If you are a parent or a teacher, perhaps you have had to deal with a scene like this. Picture an after-school meeting with three or four teachers sitting around a conference table, along with a haggard parent, and an impatient student.
“I’m sorry, but your child’s participation and motivation levels have been dropping this semester.”
“I don’t know why. He says he’s doing his homework whenever he has any to do at home.”
“My understanding is he used to do well in his subjects, but we all have seen a general lack of caring. He seems so able, but we are having a hard time motivating him to apply his abilities anymore.”
“Yes, but things are hard at home. My job is on the swing shift, so I don’t get to be around him much. I leave him food to eat, but mostly he eats fast food with his friends and just seems to like mac n’ cheese when he gets home. It’s getting harder for me to get him to keep up with his chores at home, too. His friends are nice enough, and he isn’t in trouble with the law.”
“We are just hoping we could all work together the help him to see how much potential he has but he has to use that potential to succeed.” ……
Dr. Tom O’Bryan recently cited an article in the “Scandinavian Journal of Gastroenterology, 2005; 40:1407-1412,” which, I too, have reviewed. A group of researchers in Finland, studying lifestyle and genetic factors in a group of children in a 30-year study about heart disease, was able to share their blood-study results with another group of researchers looking at the long-term effects of silent Celiac Disease.
What a bonanza of information was shared! Of the initial group of 2,800 children, 2,400 were still in the study 21 years later, enabling the second group of researchers to see any effects of undiagnosed/silent Celiac Disease on the educational and life goals of these children. After studying their blood samples and testing for Celiac Disease (CD) they found a group with silent CD. This group differed in no way from their cohort in relation to age, gender, stature, weight, medical diagnoses, health concerns, use of alternative medications, physical or social activity, or cause of death of parents.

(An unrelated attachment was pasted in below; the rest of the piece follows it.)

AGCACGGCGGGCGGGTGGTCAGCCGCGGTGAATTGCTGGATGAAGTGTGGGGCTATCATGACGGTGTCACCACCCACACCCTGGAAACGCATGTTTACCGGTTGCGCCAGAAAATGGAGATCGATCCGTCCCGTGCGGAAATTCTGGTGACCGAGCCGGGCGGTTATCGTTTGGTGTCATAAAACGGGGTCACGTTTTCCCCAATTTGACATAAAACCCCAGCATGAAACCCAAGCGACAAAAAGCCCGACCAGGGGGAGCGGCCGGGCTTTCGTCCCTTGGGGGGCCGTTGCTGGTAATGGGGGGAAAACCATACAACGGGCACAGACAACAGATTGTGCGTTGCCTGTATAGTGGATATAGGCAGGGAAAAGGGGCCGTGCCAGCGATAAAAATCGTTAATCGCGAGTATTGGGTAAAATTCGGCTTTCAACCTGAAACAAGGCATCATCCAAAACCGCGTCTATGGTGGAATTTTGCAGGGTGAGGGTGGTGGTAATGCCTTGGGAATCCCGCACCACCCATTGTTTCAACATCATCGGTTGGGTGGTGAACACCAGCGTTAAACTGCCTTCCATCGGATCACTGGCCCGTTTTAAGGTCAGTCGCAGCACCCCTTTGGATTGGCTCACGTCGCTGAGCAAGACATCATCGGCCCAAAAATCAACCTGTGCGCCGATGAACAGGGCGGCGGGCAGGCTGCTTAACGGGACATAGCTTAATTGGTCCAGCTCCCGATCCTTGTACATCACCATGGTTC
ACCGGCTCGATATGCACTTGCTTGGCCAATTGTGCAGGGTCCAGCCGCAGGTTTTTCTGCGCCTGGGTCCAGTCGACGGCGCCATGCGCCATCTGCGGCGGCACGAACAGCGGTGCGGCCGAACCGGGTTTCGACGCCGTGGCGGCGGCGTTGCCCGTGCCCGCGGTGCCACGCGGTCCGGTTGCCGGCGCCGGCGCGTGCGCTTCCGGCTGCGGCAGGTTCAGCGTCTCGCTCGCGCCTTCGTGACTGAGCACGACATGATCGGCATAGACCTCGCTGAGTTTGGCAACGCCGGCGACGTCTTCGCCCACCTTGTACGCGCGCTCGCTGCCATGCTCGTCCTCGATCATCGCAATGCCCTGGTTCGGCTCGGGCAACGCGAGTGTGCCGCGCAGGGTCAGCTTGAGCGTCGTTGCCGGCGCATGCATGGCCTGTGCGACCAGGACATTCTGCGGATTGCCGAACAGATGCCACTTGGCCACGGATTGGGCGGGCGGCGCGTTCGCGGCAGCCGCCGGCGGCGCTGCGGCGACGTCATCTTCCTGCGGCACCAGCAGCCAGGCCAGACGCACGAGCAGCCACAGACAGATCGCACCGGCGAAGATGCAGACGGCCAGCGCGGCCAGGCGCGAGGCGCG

But those with silent wheat allergies were four times less likely to attend college than those with no wheat allergies. In the work force, only 28% of those with silent CD were in management positions compared to 45% of their non-allergic cohort.
Do you see pieces of the puzzle falling into place? Clearly, not everyone has Celiac Disease or even falls into the gluten sensitivity spectrum, but aren’t you even a little bit curious to see what your brain or your loved ones’ brains could look like off gluten? Underachievement need not be the by-word around the family table discussions at report card time.
If you and your family could fix this, would you? Why would you not?
According to Celica Central, the current diagnosis rate for CD is 1 person out of every 133 people. However, this is literally the tip of the ice burg! For every one person who is diagnosed, there are eight people who aren’t! Picture an ice burg. What we see on top of the water is just a pinch of the actual size of the ice burg as most of it is unseen underwater. Such a perfect analogy for gluten sensitivities. Celiac Central’s research suggests that by 2019, the diagnosis rate for CD will go up 50-60% due to increased public awareness. That’s what one of my goals is here.
Now, What’s on My Plate:
Zoodles! Anyway I can get ‘em! With the farmer’s markets now offering every imaginable version of summer squash, this is the best time of year to eat Zoodles (a.k.a. julienned zucchini). Who needs wheat pasta or even gluten-free pasta when you can increase your veggie intake and supplant empty carbs!
Using a julienne peeler or a spiral slicer, create your Zoodles using about 2 lbs. of fresh squash (it does not have to be just zucchini). You can pre-peel the squash or not.
Place Zoodles in a colander and toss with about 1 tsp of sea salt and allow to rest for up to ½ hour. This coaxes the extra moisture out of the Zoodles so your plate won’t look soupy. After 20-30 minutes, rinse the Zoodles under cold water and squeeze dry. Paper towels work, but I like using a clean kitchen towel to spread out the Zoodles, roll up, and gently squeeze.
The rest is up to you:
A quick stir-fry with a bit of ghee, minced garlic or garlic powder, and perhaps Penzey’s Bavarian Spice, with a splash of toasted sesame oil to finish for a great side dish
As a raw salad recipe thanks to Zen Belly:
¼ cup tahini
1 (1 inch) piece of fresh ginger, peeled and grated
2 Tbsp. coconut aminos
1 tsp. fish sauce (check it’s gluten free)
½ tsp red pepper flakes
1 sm bunch scallions, sliced
2 Tbs sesame seeds
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I welcome your comments and testimonials. Remember, if you or anyone else you love is not at their best, go gluten-free for 30-60 days. 100% gluten-free. Not 98%. Has to be 100% because gluten is just that insidious! There is nothing to lose, except your health, life, sanity, if you don’t.
Thanks for reading!
The information being discussed in these blogs is NOT intended to replace a relationship with a qualified health care professional. Foodtalk4you blogs endeavor to empower people through the exploration of publicly available resources of information about human anatomy and physiology, and how different foods affect the human body. Readers should seek the advice of their qualified health care providers with any questions about their medical conditions or health status before attempting any dietary, exercise, or lifestyle changes.